Works of art make a substantial contribution to cultural identification. When they are placed in a public place, this function is enhanced. However the artwork also acknowledges other tasks: it figuratively announces content in the traditional role, standing as the image of a ruler or at least serves as decoration, while in the Modern period they become increasingly space defining or shaping.
In this volume 500 projects are presented. Around 150 works document the history of this species of art. The development of contemporary art in public places during the last decades dominates Art in Public with about 350 examples. Succinct texts locating the work, the artist and the style, concentrate on what is special about the works and explain the effect they have every day on passers-by according to Paul Watzlawick’s axiom that “One can not not communicate“.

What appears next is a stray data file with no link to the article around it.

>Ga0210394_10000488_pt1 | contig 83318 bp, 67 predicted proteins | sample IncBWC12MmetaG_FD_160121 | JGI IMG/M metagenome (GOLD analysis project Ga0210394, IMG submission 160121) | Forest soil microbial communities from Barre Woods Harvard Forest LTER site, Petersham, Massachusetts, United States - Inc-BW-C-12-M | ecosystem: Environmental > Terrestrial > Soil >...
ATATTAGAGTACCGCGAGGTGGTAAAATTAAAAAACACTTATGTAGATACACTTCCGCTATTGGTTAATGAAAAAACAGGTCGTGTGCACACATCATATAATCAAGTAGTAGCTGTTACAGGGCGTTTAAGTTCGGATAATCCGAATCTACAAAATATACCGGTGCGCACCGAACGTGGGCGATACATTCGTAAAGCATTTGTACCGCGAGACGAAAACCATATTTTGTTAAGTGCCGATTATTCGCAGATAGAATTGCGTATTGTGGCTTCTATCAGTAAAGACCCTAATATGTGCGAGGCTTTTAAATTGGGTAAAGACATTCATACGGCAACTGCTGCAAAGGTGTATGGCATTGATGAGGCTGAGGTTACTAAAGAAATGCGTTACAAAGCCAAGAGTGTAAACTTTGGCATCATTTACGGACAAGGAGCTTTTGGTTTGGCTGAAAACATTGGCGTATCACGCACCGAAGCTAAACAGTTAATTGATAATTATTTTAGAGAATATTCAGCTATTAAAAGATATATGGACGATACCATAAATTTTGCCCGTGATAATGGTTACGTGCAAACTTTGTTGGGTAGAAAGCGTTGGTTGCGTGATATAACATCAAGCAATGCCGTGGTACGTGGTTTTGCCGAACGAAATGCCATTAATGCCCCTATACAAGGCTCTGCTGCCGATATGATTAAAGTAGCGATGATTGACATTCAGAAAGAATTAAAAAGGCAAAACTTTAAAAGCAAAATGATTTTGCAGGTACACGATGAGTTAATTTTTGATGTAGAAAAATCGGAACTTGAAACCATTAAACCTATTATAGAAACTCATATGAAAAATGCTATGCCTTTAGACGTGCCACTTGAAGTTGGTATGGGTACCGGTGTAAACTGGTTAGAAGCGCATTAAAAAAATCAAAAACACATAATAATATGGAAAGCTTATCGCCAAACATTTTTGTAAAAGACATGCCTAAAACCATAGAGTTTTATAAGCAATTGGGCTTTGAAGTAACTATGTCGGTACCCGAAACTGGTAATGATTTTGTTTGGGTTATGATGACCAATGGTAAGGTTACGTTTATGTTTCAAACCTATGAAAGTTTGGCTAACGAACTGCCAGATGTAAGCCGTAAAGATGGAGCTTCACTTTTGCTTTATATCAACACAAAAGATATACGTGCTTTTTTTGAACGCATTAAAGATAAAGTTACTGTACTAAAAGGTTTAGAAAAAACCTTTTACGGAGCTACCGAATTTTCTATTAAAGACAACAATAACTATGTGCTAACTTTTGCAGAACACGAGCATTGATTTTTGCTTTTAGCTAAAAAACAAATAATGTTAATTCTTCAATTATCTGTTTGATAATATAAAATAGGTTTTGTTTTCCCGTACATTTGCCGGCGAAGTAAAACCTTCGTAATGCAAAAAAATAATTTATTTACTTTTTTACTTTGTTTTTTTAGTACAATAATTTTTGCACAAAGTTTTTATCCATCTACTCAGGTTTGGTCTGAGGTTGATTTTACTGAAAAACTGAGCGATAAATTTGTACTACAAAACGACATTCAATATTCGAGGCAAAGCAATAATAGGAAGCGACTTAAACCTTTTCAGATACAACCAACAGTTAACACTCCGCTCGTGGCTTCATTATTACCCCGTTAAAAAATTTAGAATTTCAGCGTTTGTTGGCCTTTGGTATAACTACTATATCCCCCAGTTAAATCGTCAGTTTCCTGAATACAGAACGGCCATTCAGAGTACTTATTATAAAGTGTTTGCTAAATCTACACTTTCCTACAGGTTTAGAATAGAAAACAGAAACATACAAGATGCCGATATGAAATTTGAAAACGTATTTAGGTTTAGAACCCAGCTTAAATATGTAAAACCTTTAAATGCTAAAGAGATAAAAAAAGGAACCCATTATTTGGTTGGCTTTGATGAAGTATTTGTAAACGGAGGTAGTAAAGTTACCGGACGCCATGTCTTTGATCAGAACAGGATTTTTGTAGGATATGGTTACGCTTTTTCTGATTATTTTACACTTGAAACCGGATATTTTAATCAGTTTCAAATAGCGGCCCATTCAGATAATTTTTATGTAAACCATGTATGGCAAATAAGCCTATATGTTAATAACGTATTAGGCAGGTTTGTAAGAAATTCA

From the contents:
- Sphinx in Gizeh, Egypt, 2.700–2.600 bc.
- Trajan-column in Rome, Italy, 113
- Roland-Statue in Bremen, Germany 1404
- Albert Memorial in London, England, 1875 (George-Gilbert Scott)
- Citizens of Calais, France, 1889 (Auguste Rodin)
- The Endless Column in Târgu Jiu, Rumania, 1938 (Constantin Brâncusi)
- Broken Obelisk in Houston, USA, 1963 (Barnett Newman)
- Saurien in New York, USA 1975 (Alexander Calder)
- Sculpture Liverpool Street in London, England, 1987 (Richard Serra)
- Pre-Bell-Man in Frankfurt/Main, Germany 1990 (Nam June Paik)
- Human Structures, San Francisco, USA, 2008 (Jonathan Borofsky)
- Timeguards, Linz, Austria, 2010 (Manfred Kielnhofer)
- Light Cactuses, Gramastetten, Austria, 2010 (Christoph Luckeneder)